Star City set for re-launch

Odyssey 2011: a crew trains on a submerged model of the ISS in the giant pool at Star City.

Odyssey 2011: a crew trains on a submerged model of the ISS in the giant pool at Star City.

The Soviet-era space training centre at Star City braces for a futuristic makeover as the mayor hopes to turn it into a star tourist attraction.


In a population of 6,700, it will be hard to find anywhere 40 cosmonauts, winners of Heroes of the Soviet Union, the top Soviet medal. But the Star City, once designated as ‘Closed military townlet No.1’ and a highly guarded military installation, in Zvezdny Gorodok is no ordinary place.


Home to Yuri Gagarin Cosmonaut Training Centre, it boasts a futuristic array of space training equipment. But entering the complex is like travelling back in time where utilities, roads and buildings are badly in need of repair.


Mayor Nikolai Rybkin says 5 billion roubles ($155 mn) are needed for renovation. A former KGB colonel who was elected mayor by a popular vote in 2009, Rybkin has ambitious plans to refurbish this unique enclave of world history, increasing accessibility while maintaining security. He aims to turn Zvezdny into a tourist attraction linked to the capital by a special train, with futuristic hotels, business centres and entertainment venues.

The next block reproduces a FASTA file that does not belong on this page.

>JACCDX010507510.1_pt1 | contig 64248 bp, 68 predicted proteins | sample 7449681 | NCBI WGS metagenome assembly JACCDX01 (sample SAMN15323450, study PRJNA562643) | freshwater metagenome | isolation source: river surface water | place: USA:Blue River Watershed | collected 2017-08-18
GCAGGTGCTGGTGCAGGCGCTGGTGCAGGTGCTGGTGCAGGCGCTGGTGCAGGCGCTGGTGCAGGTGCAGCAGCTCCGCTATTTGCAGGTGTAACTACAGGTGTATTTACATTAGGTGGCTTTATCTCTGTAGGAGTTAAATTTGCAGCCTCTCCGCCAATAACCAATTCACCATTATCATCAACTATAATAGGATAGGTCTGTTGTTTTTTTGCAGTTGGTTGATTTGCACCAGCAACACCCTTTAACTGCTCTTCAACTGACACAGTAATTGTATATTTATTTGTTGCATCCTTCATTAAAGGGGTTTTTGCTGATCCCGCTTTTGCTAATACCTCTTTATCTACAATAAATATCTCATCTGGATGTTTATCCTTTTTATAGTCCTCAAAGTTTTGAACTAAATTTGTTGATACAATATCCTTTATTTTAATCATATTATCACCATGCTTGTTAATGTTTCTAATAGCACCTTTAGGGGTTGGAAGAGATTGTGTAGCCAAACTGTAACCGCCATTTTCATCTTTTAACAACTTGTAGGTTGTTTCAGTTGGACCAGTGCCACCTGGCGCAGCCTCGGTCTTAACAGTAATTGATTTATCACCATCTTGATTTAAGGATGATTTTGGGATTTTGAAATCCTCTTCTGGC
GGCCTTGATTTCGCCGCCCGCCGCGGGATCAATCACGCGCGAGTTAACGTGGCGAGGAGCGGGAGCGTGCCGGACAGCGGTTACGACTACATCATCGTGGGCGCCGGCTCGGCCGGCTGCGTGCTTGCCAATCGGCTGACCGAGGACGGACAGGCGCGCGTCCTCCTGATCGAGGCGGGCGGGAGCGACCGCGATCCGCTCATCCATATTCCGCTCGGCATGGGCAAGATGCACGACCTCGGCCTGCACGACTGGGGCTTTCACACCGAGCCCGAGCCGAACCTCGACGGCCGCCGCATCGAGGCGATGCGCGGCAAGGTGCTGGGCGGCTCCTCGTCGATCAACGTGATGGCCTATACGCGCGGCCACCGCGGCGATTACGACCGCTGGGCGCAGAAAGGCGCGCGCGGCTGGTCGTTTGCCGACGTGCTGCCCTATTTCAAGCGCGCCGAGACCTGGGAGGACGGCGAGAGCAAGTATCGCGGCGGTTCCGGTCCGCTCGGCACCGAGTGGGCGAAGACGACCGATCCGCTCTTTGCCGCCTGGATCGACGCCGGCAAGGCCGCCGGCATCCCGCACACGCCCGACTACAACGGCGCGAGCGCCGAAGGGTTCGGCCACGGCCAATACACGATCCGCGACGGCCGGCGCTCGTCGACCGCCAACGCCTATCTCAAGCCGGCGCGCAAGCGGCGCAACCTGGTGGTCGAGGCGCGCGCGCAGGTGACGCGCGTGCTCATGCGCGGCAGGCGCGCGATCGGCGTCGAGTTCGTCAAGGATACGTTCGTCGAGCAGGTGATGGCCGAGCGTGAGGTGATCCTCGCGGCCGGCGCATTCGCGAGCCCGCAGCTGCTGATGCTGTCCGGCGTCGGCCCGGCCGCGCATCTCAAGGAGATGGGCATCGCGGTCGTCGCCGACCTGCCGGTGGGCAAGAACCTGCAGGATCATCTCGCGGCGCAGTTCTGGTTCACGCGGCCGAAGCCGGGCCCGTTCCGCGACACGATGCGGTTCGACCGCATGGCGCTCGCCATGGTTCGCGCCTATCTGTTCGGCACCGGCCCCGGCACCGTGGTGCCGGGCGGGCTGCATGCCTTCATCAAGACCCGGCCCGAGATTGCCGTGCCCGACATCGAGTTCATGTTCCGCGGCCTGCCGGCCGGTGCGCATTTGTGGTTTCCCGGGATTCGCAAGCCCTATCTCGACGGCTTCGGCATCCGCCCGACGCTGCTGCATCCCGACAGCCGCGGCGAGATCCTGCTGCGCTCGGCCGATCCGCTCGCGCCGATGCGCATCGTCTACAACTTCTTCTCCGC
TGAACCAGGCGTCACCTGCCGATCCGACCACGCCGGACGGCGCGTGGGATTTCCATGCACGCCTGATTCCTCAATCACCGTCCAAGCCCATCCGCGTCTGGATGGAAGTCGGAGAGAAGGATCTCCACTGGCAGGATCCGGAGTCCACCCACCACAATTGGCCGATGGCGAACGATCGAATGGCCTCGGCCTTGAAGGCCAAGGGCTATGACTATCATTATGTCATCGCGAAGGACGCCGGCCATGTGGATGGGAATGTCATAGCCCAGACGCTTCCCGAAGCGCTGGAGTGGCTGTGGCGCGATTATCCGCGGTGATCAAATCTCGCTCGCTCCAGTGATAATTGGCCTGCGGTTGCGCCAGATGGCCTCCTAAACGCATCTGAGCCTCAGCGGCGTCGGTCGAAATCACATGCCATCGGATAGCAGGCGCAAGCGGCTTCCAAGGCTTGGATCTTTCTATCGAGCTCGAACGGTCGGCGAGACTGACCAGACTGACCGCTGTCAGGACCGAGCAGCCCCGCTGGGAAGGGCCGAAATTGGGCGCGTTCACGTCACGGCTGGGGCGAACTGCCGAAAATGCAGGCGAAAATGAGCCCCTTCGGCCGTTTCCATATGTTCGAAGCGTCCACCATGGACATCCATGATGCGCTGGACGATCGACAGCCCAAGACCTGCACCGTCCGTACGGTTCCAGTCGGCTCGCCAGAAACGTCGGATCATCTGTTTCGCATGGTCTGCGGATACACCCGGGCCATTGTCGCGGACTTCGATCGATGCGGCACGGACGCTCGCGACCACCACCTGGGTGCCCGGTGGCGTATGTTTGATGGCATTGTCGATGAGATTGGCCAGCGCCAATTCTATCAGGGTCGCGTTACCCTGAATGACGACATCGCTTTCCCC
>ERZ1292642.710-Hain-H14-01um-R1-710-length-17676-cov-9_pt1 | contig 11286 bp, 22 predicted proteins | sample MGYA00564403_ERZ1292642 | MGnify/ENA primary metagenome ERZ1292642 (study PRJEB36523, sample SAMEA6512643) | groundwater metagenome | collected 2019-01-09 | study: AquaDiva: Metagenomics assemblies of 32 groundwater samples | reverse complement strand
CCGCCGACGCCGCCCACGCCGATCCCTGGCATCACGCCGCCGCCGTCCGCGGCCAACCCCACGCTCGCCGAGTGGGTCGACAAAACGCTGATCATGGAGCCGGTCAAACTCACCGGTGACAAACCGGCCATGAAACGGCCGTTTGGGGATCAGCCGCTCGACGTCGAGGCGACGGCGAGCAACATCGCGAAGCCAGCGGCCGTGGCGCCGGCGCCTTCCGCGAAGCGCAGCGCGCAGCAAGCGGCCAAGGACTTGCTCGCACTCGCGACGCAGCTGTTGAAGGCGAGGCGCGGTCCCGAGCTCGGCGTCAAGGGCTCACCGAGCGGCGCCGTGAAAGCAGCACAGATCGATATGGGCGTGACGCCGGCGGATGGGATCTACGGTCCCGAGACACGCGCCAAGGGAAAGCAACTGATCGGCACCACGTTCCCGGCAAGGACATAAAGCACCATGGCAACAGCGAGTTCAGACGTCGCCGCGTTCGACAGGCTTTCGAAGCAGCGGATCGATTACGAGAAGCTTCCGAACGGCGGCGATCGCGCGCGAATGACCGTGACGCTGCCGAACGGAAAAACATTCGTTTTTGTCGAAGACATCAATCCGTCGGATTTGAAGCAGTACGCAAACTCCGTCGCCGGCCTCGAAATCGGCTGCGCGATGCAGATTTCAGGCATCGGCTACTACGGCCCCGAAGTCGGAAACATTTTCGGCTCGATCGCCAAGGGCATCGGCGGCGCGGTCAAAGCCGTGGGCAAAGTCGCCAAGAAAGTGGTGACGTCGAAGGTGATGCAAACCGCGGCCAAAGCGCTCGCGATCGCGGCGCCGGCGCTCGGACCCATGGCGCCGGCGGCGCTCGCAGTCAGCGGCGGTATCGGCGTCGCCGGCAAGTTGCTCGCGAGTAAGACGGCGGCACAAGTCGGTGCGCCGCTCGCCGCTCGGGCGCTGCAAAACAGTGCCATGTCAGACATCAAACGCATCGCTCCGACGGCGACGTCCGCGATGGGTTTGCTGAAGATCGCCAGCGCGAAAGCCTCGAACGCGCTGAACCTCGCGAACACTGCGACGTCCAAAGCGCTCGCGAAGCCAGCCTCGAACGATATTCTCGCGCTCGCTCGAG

However, for all the changes over time, Star City has stayed true to its vocation. The esprit of the space community is tangible everywhere. Hallways bear photos of cosmonauts and astronauts, who underwent training here, including Russians, Germans, Vietnamese, Americans and Chinese.


During a recent tour, visitors were shown a hangar containing replicas of the seven-tonne, three-seater Soyuz spacecraft, which with the retirement this year of the US shuttles, will be the only means of ferrying crews to the International Space Station. Then there is the centrifuge, the only facility in the world that simulates not only G-force and acceleration but also weightlessness. Powered by an underground plant, the 305-tonne device with its 18-metre long arm packs the punch of five railroad locomotives. Elsewhere, teams train on a mock-up of the ISS that is submerged in a giant pool to simulate weightlessness. Wearing 145-kg diving suits loaded with weights, they can shed four kg of weight during a four-hour session.

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